Why buy AAVE?

Aave is a giant in the DeFi lending and borrowing arena: you can borrow and lend a range of digital assets on Aave without going through a centralized middleman. Lenders earn interest for fronting capital that the platform can then lend out to its borrowers, while borrowers pay interest and put up more collateral than they’re borrowing. That keeps the lending and borrowing cycle from breaking down, and removes counterparty risk from dodgy borrowers. That’s important because there isn’t a financial institution in the middle to manage that risk.

Aave has just over $6 billion in TVL stored in its smart contracts right now – more than any other DeFi lending project. Its TVL trajectory hasn’t seen the same success as Uniswap this year – it’s down about 57% when measured in US dollars, and up 43% when measured in ether – but that’s not what makes Aave worth a closer look in any case.

That would be Aave Arc. See, JP Morgan’s head of digital assets says tokenizing traditional assets like US bonds or money market funds could bring “trillions of dollars of assets into DeFi.” Aave understands this, but knows full well that institutions are wary of DeFi’s lack of regulation. So they built Aave Arc with institutional crypto custodian Fireblocks as a means for the big guns to get in without setting off compliance alarm bells.

Unlike other DeFi platforms where pseudonymity reigns supreme, Aave Arc has know-your-customer and anti-money laundering checks for all its counterparties. And given Aave’s strong track record of DeFi innovation, it could be the first place institutions look if and when they start taking DeFi lending and borrowing seriously.

Aside from building a pipeline for institutional DeFi adoption, Aave also has two equally ambitious projects on the go. In February this year, it launched its own decentralized social media platform, Lens Protocol, in a bid to challenge centralized social media platforms like Twitter or Facebook – the selling point being that users aren’t products and get to own their own data.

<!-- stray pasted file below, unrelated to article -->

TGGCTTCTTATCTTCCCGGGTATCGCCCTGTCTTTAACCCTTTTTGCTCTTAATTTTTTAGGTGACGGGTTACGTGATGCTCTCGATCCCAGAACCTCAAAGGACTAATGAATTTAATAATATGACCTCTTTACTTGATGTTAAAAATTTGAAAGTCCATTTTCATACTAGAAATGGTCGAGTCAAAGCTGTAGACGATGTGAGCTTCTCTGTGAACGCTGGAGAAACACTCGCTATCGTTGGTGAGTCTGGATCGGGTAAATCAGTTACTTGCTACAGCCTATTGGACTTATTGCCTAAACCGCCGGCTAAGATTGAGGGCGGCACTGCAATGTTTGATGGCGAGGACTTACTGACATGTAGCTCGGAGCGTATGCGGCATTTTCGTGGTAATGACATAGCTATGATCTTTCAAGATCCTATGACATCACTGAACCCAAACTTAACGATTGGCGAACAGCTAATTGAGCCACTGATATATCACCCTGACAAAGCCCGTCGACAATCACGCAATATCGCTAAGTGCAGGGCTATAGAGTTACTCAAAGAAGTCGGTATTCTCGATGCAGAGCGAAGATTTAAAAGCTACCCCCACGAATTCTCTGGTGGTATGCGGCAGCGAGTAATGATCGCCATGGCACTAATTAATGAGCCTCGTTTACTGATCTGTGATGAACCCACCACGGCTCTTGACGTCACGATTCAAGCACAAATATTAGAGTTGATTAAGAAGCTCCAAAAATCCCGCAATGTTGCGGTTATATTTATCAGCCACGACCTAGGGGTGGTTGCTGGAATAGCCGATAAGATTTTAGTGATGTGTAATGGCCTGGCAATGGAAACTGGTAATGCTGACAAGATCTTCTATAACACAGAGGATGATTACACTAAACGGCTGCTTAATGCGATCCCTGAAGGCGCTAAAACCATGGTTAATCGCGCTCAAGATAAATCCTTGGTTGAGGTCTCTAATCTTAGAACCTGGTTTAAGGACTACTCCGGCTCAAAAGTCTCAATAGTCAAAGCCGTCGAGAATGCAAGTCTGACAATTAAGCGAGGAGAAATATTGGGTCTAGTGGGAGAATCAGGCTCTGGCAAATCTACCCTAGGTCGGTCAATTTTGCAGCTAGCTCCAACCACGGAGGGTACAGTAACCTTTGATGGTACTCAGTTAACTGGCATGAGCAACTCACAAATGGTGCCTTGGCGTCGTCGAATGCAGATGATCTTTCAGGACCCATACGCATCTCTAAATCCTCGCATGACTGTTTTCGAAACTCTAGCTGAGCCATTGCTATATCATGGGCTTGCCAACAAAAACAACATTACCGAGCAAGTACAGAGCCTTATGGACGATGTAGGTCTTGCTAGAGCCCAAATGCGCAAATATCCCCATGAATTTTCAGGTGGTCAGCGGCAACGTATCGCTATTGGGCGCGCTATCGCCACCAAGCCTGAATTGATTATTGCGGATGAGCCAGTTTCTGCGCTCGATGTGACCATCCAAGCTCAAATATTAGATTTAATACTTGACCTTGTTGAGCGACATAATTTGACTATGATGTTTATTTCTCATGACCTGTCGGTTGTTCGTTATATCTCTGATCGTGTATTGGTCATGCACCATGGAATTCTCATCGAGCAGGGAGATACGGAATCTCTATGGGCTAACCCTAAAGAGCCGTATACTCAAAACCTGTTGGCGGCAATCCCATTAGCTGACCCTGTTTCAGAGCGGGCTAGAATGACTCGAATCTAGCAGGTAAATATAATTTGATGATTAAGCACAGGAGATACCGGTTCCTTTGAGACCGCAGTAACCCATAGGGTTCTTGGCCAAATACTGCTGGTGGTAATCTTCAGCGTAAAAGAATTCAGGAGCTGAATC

Second, Aave announced plans earlier this month to launch its own algorithmic stablecoin called GHO. And despite what happened with Terra's recent stablecoin collapse, traders seemed bullish about the news, with the price of AAVE jumping about 25%. That means the token is now down around 65% so far this year, and 86% since its all-time-high in May last year.

What’s the opportunity here?

When the entire crypto market is on the ropes, it makes sense to stick with the strongest contenders in each sector. In that case, Uniswap and Aave certainly dominate the DEX and DeFi lending markets respectively. Look into MakerDAO (MKR, crypto borrowing) and Curve Finance (CRV, DEX) as other potential blue chip DeFi bets.

But keep in mind that we’re still in a crypto bear market until proven otherwise. So while the fundamentals look strong for Aave and Uniswap, prices can still go lower if the market decides to take another leg down. As with all volatile assets, dollar-cost averaging – spreading your total investment across multiple smaller investments over time to sand off the edges of volatility – is usually the best way to go about things.

The DeFi sector might also have a run in with regulators at some point, so that’s always something to be aware of. But so far this year, DeFi’s held up a lot better than major centralized (CeFi) lending and borrowing platforms like Celsius and Voyager, which have both filed for bankruptcy. After all, with DeFi, everything’s on the blockchain for everyone to see. With CeFi, nobody sees anything until it's too late.